A Mother’s Love Goes Beyond Science In this Somber Futuristic Drama
Jennifer Phang’s Advantageous is a beautiful and painful science fiction tale, in which its main characters are deeply affected by a wondrous scientific breakthrough. However, despite this monumental advancement, the narrative element that proves to be an even greater, more impressive wonder is one of the most primal of our species – a mother’s love.
When we first meet Gwen (Jacqueline Kim, who also co-wrote the film with Phang), she has it all in a futuristic world where women, particularly single mothers, seem to have more trouble than ever staying afloat, let alone getting ahead. She has a great job at the Center for Advanced Health and Living (literally referred to as the face of the Center). Gwen’s young daughter, Jules (Samantha Kim in an absolutely marvelous feature debut) adores her and she’s also on the verge of getting Jules admitted into a renowned prep school.
And then one day it all goes to hell faster than a burning house of cards in a tornado. It begins with the words no person of our modern era, let alone a woman in this bleak, futuristic corporate environment, would ever want to hear: Marketing just submitted a report showing pretty clearly that a younger demographic would benefit from awareness of our technology. Ouch. Double ouch, considering it’s her boss, and former flame, Dave (James Urbaniak) who delivers this news. It’s all the more insulting because Gwen looks like she’s in her mid- to late twenties! Just like that, she is now out of a job. Her financial stability slowly bleeds out and, soon enough, her hope as well.
Gwen is then intrigued by an opportunity that emerges from a breakthrough at the Center. They discover a way to transfer human consciousness into a new host body. She volunteers to be the first prominent subject and regain her status as the (new and younger) face of the Center, demonstrating to the public that the technology indeed works. However, in a semi-clandestine meeting, Dave warns her of potential negative side effects they observed in the initial test subjects. Gwen insists on proceeding, regardless, thinking of Jules’ future. Her decision bears fateful repercussions for all those involved.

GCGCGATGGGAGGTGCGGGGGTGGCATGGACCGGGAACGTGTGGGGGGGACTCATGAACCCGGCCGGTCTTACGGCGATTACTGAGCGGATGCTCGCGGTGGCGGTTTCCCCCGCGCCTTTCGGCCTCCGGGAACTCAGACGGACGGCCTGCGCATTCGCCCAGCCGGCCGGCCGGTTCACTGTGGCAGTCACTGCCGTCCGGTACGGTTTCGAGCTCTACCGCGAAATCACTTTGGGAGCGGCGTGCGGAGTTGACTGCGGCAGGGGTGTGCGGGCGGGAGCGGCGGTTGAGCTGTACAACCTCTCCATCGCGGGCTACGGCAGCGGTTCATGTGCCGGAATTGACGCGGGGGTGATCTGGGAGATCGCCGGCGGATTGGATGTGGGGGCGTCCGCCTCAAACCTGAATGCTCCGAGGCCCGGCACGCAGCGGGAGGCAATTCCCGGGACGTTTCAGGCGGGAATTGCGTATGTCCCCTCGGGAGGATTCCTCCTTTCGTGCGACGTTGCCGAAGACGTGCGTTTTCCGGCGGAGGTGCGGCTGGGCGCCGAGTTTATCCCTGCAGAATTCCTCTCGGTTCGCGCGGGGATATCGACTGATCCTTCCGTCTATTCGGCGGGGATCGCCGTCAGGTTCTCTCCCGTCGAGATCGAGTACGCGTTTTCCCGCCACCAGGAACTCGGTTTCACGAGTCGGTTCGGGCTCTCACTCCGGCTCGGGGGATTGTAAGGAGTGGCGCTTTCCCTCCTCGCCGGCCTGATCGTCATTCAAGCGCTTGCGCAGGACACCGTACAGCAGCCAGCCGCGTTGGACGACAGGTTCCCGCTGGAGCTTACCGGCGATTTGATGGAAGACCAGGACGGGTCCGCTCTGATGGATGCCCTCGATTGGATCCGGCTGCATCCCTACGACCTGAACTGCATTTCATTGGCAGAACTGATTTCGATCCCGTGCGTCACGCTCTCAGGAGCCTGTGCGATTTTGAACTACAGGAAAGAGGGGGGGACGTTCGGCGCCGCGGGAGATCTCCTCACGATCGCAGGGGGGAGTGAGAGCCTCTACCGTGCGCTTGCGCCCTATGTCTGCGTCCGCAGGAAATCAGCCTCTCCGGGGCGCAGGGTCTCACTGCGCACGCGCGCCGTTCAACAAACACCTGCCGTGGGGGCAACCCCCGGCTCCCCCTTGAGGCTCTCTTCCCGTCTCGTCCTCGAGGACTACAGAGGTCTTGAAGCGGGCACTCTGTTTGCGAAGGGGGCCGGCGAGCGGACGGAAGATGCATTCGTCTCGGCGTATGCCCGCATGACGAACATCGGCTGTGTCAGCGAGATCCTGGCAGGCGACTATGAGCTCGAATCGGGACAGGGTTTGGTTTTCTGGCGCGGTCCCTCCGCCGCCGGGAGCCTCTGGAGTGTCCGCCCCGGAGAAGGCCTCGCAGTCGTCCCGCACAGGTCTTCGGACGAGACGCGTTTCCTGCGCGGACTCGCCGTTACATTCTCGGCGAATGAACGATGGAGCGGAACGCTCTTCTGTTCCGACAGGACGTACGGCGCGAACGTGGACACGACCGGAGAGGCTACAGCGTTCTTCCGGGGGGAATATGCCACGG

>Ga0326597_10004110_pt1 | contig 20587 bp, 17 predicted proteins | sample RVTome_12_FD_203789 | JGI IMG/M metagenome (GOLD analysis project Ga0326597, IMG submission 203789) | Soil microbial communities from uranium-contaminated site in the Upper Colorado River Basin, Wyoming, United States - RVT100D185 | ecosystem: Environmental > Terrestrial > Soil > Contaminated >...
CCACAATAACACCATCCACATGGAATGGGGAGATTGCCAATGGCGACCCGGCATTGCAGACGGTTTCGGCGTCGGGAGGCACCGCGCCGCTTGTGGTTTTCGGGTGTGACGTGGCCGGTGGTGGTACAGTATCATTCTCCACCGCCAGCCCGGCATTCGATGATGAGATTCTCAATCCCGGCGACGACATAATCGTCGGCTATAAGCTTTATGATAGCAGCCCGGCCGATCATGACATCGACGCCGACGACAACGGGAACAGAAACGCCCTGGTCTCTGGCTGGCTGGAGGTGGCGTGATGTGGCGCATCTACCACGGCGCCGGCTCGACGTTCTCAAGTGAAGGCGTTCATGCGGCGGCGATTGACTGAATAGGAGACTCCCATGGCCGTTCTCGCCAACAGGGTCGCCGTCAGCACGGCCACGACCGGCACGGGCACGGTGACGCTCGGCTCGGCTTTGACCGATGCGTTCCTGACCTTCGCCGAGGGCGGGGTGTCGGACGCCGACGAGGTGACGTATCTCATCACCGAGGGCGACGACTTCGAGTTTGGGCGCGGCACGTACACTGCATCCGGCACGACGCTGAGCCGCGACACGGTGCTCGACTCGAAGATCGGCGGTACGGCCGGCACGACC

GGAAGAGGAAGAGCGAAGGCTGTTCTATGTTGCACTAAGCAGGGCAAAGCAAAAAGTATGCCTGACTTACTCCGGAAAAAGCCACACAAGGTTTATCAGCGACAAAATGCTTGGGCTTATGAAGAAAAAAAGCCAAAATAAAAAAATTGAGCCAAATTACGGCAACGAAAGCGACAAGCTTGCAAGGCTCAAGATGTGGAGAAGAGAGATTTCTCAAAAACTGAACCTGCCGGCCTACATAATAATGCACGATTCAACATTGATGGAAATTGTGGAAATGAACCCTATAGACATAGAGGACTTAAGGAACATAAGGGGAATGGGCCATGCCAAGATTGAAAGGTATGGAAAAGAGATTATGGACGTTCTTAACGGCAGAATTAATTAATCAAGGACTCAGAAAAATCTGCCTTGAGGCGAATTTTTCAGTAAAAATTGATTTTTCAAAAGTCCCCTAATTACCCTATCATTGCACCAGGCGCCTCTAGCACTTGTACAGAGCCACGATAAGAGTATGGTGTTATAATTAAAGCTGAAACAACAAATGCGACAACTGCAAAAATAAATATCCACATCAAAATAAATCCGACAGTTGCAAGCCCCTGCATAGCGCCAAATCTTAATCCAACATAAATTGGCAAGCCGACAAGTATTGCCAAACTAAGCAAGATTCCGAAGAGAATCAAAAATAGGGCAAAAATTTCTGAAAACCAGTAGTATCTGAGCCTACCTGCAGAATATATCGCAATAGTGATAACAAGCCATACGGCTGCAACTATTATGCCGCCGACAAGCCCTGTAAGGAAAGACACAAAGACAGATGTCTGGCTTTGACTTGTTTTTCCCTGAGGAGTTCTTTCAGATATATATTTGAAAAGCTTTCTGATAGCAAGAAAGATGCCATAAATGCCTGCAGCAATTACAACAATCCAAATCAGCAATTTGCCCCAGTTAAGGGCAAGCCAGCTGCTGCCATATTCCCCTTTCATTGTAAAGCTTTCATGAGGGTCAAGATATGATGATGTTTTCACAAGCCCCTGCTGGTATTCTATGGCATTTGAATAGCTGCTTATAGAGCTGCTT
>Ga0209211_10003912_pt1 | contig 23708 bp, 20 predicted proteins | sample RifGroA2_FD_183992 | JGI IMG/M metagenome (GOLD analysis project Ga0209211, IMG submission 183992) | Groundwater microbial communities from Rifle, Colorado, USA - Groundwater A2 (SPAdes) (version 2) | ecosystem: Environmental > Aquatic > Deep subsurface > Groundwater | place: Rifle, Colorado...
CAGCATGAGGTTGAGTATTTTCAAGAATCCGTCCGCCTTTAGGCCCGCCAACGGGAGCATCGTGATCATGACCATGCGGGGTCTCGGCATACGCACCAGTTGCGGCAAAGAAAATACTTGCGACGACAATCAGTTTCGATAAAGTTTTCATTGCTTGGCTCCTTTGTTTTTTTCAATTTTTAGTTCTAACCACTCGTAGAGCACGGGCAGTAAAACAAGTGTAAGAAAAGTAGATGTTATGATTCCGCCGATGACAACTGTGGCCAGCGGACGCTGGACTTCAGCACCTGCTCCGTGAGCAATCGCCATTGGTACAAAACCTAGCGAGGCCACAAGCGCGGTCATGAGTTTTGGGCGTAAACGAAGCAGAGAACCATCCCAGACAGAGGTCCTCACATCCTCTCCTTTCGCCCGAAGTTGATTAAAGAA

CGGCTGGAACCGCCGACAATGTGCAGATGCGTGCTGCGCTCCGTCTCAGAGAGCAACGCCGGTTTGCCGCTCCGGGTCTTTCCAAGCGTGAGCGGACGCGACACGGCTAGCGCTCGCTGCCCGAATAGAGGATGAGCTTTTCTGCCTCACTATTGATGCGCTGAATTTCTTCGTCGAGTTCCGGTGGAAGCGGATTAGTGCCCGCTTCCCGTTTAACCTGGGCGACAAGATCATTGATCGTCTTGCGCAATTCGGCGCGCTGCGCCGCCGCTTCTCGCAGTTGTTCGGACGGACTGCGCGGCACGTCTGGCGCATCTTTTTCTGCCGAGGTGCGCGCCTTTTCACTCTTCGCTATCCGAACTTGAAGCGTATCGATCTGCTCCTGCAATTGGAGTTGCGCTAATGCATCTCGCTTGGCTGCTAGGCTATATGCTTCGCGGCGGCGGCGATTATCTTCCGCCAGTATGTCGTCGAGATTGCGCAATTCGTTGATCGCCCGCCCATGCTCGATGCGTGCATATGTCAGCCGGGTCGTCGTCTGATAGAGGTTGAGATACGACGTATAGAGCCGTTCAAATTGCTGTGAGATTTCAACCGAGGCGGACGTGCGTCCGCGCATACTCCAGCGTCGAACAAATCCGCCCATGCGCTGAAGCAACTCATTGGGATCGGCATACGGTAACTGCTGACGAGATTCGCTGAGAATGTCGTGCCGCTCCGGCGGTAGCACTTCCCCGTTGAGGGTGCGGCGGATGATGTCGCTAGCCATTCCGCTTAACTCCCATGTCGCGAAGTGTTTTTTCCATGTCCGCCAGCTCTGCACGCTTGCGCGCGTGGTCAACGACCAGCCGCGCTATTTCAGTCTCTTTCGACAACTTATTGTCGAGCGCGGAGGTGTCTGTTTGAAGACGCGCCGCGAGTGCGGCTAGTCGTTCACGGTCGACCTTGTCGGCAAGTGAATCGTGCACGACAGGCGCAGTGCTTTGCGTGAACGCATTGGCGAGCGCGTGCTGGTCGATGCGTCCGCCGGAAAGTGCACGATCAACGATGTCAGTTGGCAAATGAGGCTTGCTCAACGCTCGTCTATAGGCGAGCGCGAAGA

Sometimes less really is more. I really appreciate Phang’s minimalist usage of effects that are present enough to establish a futuristic setting without intruding upon the film’s intimate core of its mother-daughter tale. And while I fully understand some of that might have been due to budget constraints, it still works much like the modest effects and sets utilized in Kurt Wimmer’s underrated Equilibrium (2002).
The performances are also all just fantastic. This is one of those movies where every cast member really brought their A-game and delivered some knockout work, especially from the young phenom, Samantha Kim. Her character, Jules, gets put through the ringer emotionally, particularly in the last act, and she absolutely kills it. Some of her scenes are just devastating to watch and will undoubtedly move most viewers to tears. James Urbaniak is his usual awesome self with limited screen time. I’ve been a longtime fan of him going back to his work in the late 90s with New York auteur, Hal Hartley. Ken Jeong also surprises in a serious role, albeit, also with very little time spent on-screen. Furthermore, this has been an interesting year for actors playing the same character within the same film. Love and Mercy did it earlier this year with Paul Dano and John Cusack splitting time as a younger and older Brian Wilson, respectively. We get it again this time around with Jacqueline Kim and Freya Adams as two different versions of Gwen. It works just as seamlessly and brilliantly here as it did in the former.
The best dystopian science fiction takes a premise of our modern world and perverts it at a heavily magnified rate. This film takes a look at some of the very real pressures women currently face, particularly in the workplace and for career longevity, and emphasizes the heartless, dangerous paths that could lead to the erosion of their future well-being. Early on in the film, Jules, an adolescent girl, laments her self-mandated need to be “smarter, nicer, prettier and classier” despite being so young. In another scene, we see a masked teen girl shamefully slip out of her heels and into flats near a wooded area of a park as if to avoid being seen. Lastly, and most saddening, are the sick lengths a company forces one of its highly-valued female employees to go through to (in Gwen’s own words no less, sigh) “push the product.”
Jennifer Phang has masterfully crafted an endearing story about the drastic measures a mother will take to protect the best interests of her child. While any mother worthy of being called one has done that since time began, it’s especially poignant to see it persist in a future that seems so bleak.